What Is An Aiding and Abetting Crime? California Penal Code Section 31
The crime of “aiding and abetting” is described under California Penal Code Section 31. In general terms, it’s providing some type of assistance in the commission of a crime – by doing or saying something to further unlawful activity. Aiding and abetting falls under the umbrella of the theory of “accomplice liability, ” meaning an act of being criminally complicit. In other words, it means to help someone commit a crime, or to promote it to it’s accomplishment.
It’s important to note that aiding and abetting is not crime in itself, but a legal rule that will allow a prosecutor to file charges against participants in committing the crime. This means you could face charges even in a situation where you didn’t actually commit a crime yourself, but did some act to participate in completing the crime. Under Penal Code 31, any person who aids or abets a crime is guilty even if someone else committed some, or even all of the criminal acts. Aiding and abetting is described as helping another person commit a crime, even if there was no direct participation in the actual crime.
For example, let’s use the armed robbery of a convenience store. One man enters the store with a weapon and demands all the money while another man waits in the car as a get away driver. The suspect waiting in the car could also be help liable for the armed robbery even though he did not directly participate, but provided assistance in committing the crime.
If you are facing accusation of aiding and abetting, you should seek legal assistance from the California criminal defense lawyers at Cron, Israels & Stark. Our experienced aiding and abetting defense attorneys will closely review all the specific details in order to start preparing a strategy to obtain the best possible outcome on your case.
Legal Definition of Aiding and Abetting
California Penal Code Section 31, aiding and abetting, is legally defined as:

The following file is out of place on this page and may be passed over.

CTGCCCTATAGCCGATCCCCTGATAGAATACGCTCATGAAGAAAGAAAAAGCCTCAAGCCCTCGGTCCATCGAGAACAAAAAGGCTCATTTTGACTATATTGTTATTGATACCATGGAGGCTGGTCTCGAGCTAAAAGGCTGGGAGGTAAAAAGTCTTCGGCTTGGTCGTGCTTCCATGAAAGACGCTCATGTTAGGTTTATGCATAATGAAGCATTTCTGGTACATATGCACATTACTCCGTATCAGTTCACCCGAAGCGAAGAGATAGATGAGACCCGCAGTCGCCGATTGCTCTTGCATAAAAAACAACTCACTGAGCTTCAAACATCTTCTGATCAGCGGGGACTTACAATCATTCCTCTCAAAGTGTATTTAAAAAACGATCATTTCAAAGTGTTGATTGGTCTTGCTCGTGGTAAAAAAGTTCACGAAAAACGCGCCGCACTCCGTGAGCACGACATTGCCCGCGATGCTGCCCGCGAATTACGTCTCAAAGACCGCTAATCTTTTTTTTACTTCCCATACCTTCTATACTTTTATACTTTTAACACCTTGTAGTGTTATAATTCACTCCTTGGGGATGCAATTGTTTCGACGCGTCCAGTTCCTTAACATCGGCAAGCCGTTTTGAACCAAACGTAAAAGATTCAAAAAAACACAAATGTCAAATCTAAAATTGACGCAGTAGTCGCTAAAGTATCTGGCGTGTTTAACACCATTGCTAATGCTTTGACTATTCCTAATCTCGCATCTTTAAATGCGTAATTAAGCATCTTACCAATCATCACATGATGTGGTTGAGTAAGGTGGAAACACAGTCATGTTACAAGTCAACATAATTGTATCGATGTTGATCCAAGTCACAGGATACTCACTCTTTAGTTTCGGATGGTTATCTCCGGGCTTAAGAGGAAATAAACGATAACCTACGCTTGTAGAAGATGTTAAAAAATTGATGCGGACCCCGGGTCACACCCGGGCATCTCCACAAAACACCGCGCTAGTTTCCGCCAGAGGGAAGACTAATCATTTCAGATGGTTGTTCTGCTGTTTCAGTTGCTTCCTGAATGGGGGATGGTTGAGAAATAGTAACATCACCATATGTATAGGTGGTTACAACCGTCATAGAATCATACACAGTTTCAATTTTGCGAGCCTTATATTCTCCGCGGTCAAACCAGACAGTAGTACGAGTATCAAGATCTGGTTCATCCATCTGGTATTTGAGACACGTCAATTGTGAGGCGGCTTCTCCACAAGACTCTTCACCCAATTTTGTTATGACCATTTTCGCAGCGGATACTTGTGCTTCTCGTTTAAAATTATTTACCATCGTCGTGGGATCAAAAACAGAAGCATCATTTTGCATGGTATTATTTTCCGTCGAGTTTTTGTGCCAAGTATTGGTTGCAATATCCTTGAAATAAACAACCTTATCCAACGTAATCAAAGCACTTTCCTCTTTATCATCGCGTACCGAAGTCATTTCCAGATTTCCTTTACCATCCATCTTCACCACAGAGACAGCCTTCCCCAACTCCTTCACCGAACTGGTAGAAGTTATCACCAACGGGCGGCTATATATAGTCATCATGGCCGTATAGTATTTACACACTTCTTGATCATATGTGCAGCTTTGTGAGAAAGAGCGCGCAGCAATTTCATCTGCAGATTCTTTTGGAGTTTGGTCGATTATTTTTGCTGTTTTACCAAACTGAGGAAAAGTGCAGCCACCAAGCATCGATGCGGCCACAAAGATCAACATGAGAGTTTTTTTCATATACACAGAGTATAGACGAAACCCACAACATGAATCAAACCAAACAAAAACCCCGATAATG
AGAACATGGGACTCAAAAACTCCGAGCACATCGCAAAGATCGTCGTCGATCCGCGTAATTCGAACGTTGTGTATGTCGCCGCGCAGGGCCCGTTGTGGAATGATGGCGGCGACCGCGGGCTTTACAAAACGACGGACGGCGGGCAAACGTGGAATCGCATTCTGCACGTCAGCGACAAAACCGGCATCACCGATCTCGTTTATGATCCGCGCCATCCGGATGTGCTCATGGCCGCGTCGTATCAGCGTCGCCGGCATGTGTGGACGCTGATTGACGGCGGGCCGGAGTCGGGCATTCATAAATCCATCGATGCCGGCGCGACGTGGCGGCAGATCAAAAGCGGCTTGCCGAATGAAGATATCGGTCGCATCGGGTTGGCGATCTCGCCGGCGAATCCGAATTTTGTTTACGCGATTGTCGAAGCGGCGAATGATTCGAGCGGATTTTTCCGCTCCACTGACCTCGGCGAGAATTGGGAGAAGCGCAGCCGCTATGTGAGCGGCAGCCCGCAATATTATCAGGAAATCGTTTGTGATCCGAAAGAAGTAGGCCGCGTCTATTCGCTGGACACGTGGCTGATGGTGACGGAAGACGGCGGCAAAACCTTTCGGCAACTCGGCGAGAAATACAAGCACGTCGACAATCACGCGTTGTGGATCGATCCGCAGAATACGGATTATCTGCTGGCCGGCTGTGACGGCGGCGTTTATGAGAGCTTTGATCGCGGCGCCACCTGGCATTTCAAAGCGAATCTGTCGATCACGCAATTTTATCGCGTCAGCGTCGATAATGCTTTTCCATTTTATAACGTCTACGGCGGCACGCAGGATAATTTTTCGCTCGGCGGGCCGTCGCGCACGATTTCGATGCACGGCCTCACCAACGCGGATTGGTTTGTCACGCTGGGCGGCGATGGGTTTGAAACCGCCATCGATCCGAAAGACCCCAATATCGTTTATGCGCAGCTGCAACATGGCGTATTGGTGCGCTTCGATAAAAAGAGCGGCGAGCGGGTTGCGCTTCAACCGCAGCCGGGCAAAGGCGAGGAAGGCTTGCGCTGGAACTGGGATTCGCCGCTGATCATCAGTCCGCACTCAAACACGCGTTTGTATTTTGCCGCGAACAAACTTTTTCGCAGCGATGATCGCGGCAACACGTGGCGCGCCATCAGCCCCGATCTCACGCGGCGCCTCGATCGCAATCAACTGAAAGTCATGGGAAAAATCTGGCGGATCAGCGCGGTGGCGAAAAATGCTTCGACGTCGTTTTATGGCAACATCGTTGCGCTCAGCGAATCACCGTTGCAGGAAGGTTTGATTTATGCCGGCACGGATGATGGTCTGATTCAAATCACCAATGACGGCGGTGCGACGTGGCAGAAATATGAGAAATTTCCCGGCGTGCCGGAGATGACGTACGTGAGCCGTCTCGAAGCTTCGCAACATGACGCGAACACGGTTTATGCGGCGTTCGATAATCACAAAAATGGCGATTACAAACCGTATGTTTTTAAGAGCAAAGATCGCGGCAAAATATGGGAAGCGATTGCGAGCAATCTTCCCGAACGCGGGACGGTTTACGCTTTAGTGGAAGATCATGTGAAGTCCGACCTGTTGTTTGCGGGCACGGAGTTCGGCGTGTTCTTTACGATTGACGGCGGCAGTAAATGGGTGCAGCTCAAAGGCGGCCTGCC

Any person concerned in the commission of a crime, whether felony or misdemeanor, or whether they directly commit the the offense, or aid and abet in its commission, or not being present, have advised and encouraged its commission, are principals in any crime so committed.
It’s important to note this means if you contribute in committing a crime in any manner, you will be treated like you committed the crime itself and be charged as an accessory and will face legal penalties for the underlying crime. So, what type of behavior would be considered “aiding and abetting” under Penal Code Section 31? It includes the following:
- Instigating a crime
Common examples of aiding and abetting includes acting a a “lookout,” assisting another person obtain a weapon to commit a crime, concealing evidence of a crime, and giving a false alibi for another person you knew committed a crime. In short, any act that helps another person to commit a crime can be illegal under PC 31.
Elements of the Crime
In order to be found guilty of on aiding and abetting, the must prove, beyond reasonable doubt, the following elements of the crime:
- A perpetrator committed a crime
- You knew they intended to commit the crime
- Before or during the committing the crime. you had the intent to aid and abet the perpetrator to commit the crime; and
- Your behavior provided some helpful assistance